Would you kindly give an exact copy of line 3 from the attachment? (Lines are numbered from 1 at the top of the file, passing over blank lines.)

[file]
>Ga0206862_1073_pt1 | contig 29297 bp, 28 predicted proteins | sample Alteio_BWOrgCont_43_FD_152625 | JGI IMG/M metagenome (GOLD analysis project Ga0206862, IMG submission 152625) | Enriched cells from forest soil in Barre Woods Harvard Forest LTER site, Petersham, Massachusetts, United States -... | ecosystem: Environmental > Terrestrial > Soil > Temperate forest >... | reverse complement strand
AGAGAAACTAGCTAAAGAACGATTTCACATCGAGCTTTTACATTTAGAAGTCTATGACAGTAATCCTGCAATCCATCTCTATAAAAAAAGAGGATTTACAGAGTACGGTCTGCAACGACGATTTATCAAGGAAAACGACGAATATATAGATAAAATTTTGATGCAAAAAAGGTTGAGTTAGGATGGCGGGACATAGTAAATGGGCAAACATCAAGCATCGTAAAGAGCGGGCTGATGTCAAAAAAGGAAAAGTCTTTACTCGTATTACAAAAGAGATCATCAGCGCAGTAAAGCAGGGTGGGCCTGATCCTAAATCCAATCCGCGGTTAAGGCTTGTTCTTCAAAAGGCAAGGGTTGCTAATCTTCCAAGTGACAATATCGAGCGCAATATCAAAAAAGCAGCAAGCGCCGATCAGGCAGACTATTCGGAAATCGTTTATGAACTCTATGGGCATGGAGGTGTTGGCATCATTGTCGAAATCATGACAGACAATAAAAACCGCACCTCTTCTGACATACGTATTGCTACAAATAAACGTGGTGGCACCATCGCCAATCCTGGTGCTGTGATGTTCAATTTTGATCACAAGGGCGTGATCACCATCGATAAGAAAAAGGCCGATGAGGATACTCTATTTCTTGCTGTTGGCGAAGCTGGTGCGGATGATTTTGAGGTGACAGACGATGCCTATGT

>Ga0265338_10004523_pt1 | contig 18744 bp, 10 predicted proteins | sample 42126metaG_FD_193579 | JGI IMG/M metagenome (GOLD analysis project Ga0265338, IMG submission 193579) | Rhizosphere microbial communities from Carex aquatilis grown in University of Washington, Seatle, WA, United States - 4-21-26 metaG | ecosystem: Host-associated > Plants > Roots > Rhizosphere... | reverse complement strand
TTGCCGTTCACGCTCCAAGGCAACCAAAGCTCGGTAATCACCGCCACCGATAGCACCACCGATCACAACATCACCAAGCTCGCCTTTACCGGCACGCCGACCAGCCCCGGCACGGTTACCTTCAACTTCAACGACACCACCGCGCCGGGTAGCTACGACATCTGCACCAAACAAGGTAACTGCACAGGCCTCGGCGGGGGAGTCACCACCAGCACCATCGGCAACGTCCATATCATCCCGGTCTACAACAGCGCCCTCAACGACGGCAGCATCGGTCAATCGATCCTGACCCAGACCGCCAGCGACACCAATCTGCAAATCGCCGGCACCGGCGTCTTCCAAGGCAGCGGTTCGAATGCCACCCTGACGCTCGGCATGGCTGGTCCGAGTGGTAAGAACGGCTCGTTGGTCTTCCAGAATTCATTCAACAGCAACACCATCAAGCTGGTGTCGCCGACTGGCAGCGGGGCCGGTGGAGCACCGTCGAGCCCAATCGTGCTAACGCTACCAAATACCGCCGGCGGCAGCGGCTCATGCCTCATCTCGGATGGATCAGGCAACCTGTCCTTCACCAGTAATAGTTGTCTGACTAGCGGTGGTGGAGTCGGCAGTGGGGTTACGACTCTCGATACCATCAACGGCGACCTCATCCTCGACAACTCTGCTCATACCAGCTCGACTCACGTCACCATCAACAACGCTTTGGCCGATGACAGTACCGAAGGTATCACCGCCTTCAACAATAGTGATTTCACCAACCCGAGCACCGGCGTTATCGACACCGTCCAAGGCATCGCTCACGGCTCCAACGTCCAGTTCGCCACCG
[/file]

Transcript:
>Ga0265338_10004523_pt1 | contig 18744 bp, 10 predicted proteins | sample 42126metaG_FD_193579 | JGI IMG/M metagenome (GOLD analysis project Ga0265338, IMG submission 193579) | Rhizosphere microbial communities from Carex aquatilis grown in University of Washington, Seatle, WA, United States - 4-21-26 metaG | ecosystem: Host-associated > Plants > Roots > Rhizosphere... | reverse complement strand